G-Man Trainer (19??)

G-Man is a nice game from Code Masters. After I trained it providing unlimited time, fuel, missiles, and ammo, I managed to reach the end. Unfortunately in the final stages the game jams from time to time. However it's not the fault of the training code, later I was able to get to the end with the original version and the jams were there.

  • Trainer Intro. The whole intro runs on the screen (literally). This game was so huge that I couldn't find enough space to the trainer code and the trainer selection intro. The decompactor places the code onto the screen and then runs it. The code is as small as possible, yet it's colorful. I just absolutely love it.
  • Splash Screen. I also changed the splash image of the game to a self-made one. I just didn't like the original one, I think my creation reflects the game's mood better than the original one. Sounds weird that someone just cuts a part from an original game (and this image is a collage, is not entirely my design) but that was life.

I kept the Code Masters logo, the credit for the author, took the background and this little astronaut from somewhere and composed the splash screen you see here.


All screen shots presented here contain the whole screen area (or even more), the borders are always included. Of course there're some border take-offs... Captured using CCS64 and its Use PAL Palette mode.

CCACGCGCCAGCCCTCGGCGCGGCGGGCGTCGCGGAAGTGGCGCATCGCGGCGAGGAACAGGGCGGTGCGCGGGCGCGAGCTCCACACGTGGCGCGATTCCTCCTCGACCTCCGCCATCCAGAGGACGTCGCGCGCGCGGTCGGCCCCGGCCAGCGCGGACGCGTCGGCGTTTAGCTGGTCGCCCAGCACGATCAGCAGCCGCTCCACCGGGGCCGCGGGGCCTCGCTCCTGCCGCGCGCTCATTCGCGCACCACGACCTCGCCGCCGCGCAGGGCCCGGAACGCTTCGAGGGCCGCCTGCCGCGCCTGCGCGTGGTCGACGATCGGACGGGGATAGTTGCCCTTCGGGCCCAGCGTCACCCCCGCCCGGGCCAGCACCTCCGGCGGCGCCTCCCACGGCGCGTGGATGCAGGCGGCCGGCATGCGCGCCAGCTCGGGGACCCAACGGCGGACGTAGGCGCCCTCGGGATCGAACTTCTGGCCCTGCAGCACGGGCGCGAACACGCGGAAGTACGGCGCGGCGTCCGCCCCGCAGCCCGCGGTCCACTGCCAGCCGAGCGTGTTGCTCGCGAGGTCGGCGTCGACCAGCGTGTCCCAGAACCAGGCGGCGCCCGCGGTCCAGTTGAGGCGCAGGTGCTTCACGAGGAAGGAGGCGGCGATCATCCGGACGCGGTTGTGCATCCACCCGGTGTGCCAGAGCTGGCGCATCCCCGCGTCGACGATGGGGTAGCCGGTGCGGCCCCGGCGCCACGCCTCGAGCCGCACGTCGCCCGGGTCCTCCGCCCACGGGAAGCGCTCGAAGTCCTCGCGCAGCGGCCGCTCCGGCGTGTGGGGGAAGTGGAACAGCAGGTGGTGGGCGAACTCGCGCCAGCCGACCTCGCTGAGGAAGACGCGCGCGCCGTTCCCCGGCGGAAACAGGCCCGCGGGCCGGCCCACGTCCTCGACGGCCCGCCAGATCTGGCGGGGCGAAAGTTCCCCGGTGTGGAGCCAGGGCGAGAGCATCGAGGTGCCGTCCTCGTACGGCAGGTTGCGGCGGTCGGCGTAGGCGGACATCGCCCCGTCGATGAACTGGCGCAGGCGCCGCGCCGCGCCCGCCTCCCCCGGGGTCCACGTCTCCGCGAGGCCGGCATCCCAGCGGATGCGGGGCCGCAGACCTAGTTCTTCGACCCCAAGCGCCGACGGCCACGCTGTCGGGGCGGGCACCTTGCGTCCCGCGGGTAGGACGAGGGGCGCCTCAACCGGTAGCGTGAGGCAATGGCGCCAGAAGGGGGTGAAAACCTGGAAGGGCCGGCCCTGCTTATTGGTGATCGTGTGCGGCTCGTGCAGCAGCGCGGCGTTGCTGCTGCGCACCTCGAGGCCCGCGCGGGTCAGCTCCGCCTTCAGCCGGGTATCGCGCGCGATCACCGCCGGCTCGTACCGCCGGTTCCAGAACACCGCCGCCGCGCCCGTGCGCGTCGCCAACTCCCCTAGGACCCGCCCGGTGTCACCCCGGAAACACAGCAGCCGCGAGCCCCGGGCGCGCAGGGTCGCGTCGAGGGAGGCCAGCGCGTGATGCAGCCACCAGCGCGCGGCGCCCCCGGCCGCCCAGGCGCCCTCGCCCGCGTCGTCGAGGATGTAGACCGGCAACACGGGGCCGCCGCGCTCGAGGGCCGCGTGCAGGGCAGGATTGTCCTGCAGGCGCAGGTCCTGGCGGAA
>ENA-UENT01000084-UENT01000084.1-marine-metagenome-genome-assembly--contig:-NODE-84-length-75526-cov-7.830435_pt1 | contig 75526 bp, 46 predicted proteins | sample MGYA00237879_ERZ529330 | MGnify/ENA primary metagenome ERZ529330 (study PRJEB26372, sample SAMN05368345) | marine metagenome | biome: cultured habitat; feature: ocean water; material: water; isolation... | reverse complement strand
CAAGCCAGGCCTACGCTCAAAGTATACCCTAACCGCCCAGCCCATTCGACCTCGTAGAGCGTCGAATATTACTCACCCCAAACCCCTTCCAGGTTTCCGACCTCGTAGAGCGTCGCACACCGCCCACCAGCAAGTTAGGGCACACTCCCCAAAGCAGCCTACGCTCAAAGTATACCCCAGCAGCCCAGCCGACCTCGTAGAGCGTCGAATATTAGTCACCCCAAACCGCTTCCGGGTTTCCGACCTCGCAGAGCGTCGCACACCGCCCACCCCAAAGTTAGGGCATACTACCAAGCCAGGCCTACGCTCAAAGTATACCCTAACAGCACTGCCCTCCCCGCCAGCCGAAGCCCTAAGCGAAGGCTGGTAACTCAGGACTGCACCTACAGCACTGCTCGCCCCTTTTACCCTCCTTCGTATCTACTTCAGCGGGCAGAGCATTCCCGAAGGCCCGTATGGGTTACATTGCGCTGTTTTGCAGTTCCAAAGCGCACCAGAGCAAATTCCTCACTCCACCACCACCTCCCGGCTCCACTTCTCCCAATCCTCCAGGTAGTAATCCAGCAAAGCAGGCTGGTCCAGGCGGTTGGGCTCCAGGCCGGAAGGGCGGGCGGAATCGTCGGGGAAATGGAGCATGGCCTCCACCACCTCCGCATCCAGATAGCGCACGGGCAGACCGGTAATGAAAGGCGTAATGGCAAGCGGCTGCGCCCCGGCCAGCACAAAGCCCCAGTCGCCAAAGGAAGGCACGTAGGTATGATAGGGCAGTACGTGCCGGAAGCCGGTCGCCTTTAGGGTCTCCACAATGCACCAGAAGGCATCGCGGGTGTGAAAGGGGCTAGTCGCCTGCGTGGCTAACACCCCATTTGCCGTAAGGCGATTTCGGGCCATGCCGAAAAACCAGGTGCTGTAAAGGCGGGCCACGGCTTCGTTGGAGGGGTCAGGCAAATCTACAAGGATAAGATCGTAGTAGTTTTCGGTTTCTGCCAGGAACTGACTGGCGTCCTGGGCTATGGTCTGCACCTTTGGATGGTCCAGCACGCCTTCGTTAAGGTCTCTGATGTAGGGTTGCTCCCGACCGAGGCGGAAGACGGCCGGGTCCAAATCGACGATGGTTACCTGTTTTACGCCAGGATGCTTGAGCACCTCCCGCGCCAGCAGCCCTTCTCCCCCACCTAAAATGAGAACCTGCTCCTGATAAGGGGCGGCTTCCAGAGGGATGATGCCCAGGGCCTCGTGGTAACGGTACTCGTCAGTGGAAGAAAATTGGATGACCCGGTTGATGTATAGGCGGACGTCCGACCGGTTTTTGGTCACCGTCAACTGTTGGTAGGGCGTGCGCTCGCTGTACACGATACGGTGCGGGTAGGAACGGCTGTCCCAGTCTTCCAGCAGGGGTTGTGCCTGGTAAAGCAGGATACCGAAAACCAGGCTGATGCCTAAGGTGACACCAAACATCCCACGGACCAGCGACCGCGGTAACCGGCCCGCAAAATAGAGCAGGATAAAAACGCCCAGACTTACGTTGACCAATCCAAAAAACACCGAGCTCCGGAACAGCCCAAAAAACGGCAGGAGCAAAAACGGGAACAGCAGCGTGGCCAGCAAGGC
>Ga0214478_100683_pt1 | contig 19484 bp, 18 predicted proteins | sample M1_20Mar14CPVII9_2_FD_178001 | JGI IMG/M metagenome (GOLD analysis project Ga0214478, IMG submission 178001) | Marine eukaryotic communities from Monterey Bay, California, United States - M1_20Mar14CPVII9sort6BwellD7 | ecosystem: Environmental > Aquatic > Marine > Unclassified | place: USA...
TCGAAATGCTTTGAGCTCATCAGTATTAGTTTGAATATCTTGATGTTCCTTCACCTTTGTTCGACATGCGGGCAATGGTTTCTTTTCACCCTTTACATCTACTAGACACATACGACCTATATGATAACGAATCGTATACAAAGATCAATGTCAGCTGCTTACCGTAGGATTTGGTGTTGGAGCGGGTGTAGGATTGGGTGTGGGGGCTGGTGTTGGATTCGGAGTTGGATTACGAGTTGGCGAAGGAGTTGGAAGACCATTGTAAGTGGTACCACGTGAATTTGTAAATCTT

Trainer MenuThe Code of the TrainerG-Man - The GameSplash Screen


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C64 Corner

I don't remember exactly when I had my first encounter with the Commodore 64, neither the day when I finished my first program on that machine. But I'm sure that some months later I was programming the 6510 processor in assembly and I was drawing logos and character sets to please my creative instincts.

A year ago (1999?) I ran into a C64 emulator for the PC, the shareware CCS64 of Per Håkan Sundell. While playing the old games like "Revs Simulator", "Katakis", "Le Mans" or "Archon" I realized that somewhere in a drawer I still had my Commodore floppy disks. I borrowed a 1541 II floppy drive and a serial cable and copied all the disks' content into D64 images.


Please note that these disk images are for personal use only. These .D64 files are not distributable by any channels without prior permission of the author.

To view my Commodore 64 products I highly recommend the shareware CCS64 emulator of Per Håkan Sundell. Of course, a real C64 is the best way to experience the touch of the late eighties, early nineties. Visit the CCS64 Home to get the installer.